UN conference examines sustainable transport financing for developing countries
27 November 2016 – The first-ever United Nations Global Sustainable Transport Conferencewrapped up today in the Turkmen capital, Ashgabat, with participants deliberating the needs of countries in special situations – mostly least developed countries – and avenues for financing sustainable transport.
“Sustainable transport is a challenge for all countries, but countries in special situations, including least developed countries, landlocked developing countries, and small island developing states, face particular obstacles,” said Gyan Chandra Acharya, UN Under-Secretary-General and High Representative dealing with the needs of those countries (UN-OHRLLS), in his opening remarks to an event focused on sustainable transport and transit solutions in countries in special situations.
Among the challenges highlighted by the panelists, and which, they acknowledged, must be addressed in order to achieve sustainable development in these countries, include high transport cost, restricted access to the sea, limited air service for passengers and cargo, and difficulties securing investments and partnerships.
“There are, altogether, about 1.1 billion people in these countries, so when we look at the global programmes, global solutions, as well as global development frameworks, we have to look at those countries if we want to leave no one behind, and make it inclusive of all,” noted Mr. Acharya, referring to the rallying call of the UN Sustainable Development Goals (SDGs).
Sustainable transport is a challenge for all countries, but countries in special situations, including least developed countries, landlocked developing countries, and small island developing states, face particular obstacles.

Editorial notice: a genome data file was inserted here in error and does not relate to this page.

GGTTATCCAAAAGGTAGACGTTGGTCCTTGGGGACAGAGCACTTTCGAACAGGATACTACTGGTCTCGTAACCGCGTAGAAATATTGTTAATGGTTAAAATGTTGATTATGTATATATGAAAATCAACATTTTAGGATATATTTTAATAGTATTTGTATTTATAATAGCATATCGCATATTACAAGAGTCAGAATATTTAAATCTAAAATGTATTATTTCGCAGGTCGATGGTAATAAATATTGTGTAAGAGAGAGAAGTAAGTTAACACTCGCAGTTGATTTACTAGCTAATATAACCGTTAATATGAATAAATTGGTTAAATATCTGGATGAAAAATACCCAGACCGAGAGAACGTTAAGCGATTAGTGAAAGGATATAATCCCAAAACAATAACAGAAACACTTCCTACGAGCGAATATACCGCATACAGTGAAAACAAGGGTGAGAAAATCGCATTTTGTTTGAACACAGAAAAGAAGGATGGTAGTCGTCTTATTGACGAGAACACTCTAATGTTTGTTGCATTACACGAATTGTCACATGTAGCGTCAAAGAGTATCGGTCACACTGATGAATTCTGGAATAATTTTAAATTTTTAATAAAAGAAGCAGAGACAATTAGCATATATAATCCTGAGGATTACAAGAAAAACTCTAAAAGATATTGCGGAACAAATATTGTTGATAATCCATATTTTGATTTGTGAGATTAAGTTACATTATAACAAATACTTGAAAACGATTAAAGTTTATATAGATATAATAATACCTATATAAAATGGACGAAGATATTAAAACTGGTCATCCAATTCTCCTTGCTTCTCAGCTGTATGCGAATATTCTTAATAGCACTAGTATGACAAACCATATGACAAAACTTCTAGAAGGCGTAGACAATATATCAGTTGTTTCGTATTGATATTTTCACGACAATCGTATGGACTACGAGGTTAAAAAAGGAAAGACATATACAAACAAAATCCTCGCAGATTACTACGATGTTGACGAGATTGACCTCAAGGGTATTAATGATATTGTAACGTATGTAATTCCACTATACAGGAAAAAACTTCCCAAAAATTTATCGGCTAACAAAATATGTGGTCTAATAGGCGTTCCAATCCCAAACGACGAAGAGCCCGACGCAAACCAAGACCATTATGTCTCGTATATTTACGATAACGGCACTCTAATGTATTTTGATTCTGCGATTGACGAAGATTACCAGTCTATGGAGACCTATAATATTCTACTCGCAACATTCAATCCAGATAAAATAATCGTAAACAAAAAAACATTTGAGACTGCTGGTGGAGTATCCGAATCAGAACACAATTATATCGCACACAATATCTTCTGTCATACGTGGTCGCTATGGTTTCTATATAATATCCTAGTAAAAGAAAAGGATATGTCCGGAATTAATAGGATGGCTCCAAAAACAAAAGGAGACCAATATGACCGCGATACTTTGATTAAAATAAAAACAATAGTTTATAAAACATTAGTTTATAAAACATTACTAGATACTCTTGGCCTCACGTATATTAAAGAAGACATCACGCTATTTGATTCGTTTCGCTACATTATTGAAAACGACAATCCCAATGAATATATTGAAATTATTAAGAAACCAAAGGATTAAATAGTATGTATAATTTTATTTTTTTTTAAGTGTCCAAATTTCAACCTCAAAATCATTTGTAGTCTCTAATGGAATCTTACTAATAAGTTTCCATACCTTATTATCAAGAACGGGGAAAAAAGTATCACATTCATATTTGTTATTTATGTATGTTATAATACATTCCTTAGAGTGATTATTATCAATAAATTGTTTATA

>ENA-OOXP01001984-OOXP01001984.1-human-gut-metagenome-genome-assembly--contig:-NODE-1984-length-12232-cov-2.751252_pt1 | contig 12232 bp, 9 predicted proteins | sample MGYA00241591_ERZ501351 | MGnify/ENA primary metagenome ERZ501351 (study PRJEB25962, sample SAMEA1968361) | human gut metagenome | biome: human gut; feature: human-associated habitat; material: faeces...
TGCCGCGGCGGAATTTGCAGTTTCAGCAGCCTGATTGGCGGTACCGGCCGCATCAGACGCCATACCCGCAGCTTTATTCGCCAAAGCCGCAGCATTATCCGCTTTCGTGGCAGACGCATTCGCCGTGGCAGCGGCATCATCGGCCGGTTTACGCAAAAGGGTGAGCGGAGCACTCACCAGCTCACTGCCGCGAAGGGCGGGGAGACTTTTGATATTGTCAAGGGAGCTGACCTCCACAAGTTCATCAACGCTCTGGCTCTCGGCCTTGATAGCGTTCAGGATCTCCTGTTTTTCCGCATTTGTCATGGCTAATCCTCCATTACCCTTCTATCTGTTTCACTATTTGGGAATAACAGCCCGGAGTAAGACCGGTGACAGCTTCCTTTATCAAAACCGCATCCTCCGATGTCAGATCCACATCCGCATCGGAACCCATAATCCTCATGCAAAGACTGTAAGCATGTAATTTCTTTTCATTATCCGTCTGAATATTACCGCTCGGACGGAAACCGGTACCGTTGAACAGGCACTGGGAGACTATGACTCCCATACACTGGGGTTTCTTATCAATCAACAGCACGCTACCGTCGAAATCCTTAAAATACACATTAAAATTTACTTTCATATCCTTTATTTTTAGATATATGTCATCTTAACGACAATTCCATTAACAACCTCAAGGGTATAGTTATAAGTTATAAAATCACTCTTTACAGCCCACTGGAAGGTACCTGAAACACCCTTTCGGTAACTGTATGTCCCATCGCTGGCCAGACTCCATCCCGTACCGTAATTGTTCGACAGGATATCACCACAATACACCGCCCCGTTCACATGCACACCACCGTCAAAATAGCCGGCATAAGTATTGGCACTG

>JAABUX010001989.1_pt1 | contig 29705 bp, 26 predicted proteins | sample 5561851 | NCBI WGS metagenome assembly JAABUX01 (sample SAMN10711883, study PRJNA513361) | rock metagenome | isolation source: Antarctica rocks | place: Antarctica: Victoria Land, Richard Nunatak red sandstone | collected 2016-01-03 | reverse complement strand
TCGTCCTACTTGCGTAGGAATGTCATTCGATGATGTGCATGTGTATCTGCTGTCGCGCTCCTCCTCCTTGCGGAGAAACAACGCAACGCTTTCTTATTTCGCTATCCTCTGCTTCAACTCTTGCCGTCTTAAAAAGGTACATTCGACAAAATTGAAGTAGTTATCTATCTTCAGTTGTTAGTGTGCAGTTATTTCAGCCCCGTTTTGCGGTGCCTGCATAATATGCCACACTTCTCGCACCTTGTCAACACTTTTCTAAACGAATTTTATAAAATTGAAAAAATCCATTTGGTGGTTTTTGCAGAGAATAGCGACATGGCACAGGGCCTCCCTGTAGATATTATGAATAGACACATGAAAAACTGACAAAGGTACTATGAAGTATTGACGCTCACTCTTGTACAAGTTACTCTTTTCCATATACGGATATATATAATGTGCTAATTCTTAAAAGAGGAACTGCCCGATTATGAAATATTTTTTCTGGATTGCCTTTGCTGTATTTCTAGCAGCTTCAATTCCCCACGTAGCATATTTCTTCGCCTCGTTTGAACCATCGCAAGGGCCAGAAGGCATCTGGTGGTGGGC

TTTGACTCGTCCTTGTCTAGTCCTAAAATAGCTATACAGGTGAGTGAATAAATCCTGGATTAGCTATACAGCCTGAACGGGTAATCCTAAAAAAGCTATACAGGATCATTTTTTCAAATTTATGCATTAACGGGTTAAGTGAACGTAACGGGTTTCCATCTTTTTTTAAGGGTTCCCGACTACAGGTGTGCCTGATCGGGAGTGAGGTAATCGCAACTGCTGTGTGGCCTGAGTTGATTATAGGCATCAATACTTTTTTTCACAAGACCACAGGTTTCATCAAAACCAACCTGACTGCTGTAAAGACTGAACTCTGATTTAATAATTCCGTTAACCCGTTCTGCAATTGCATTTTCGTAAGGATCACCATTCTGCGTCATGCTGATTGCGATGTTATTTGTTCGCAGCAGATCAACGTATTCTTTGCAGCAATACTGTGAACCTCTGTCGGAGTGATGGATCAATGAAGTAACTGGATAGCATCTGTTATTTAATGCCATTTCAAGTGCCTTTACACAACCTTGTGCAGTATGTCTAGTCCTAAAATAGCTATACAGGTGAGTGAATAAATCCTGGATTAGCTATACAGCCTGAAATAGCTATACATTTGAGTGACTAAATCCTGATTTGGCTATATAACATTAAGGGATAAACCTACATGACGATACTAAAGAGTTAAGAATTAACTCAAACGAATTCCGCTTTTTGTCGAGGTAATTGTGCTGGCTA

He added that there are 1.2 billion vehicles, and one billion people who have no consistent and constant connectivity with roads, creating a disparity in terms of transport. This, he said, is complicated even further by rural-urban challenges, challenges related to the economic gap, and the gender divide.
“And then there are road-related deaths and the air pollution that's generated from transport. That is a big challenge which these countries and other developing countries have a disproportionate share of,” said Mr. Acharya, reminding panelists that of all the road-related deaths, 92 per cent are in the developing countries.
“That shows that we have a particular challenge and particular expectations from this transport conference,” added the UN Under-Secretary-General.
Financing sustainable transport of all
Elsewhere at the Ashgabat conference, another panel was deliberating financing sustainable transport, with the needs of developing countries again in focus.
“The foreseen population growth and related rising demand for transport will necessitate massive investment in new transport and infrastructure projects and the adequate maintenance of those already in place,” said Bambang Susantono, Vice President, Knowledge Management and Sustainable Development, Asia Development Bank (ADB), and co-Chair of a panel discussion that spotlighted domestic resource mobilization, international cooperation and public-private partnerships.
Mr. Susantono noted that transport needs are even higher in developing countries, while highlighting the opportunities for developing more sustainable transport modals in those countries.
“Already today, transport investment needs are estimated to be between one and two trillion dollars per year,” he stated, adding: “Of the current total annual investments worldwide, less than 40 per cent is received by developing countries.”
Participants discussed how to harness diverse approaches needed to finance sustainable transport in the 21st century, through domestic resource mobilization, international cooperation and public-private partnerships.
“The development of appropriate funding frameworks will be a key step in aligning different sources of transport funding and financing, and encouraging a significant scaling up of financing for sustainable transport, explained Mr. Susantono.
The issue of financing sustainable transport was already highlighted in the on Addis Ababa Action Agendaon Financing for Development, adopted in July 2015 and which elaborates on the many approaches that will be needed to implement the 2030 Agenda for Sustainable Development, including traditional official development assistance, domestic resource mobilization, and a wide array of partnership models.
The Conference, which opened yesterday, brought together key stakeholders from Governments, the UN system and other international organizations, the private sector, and civil society to engage in a dialogue that emphasizes the integrated and cross-cutting nature of sustainable transport and its multiple roles in supporting the achievement of the SDGs. All modes of transport – road, rail, aviation, ferry and maritime – were addressed.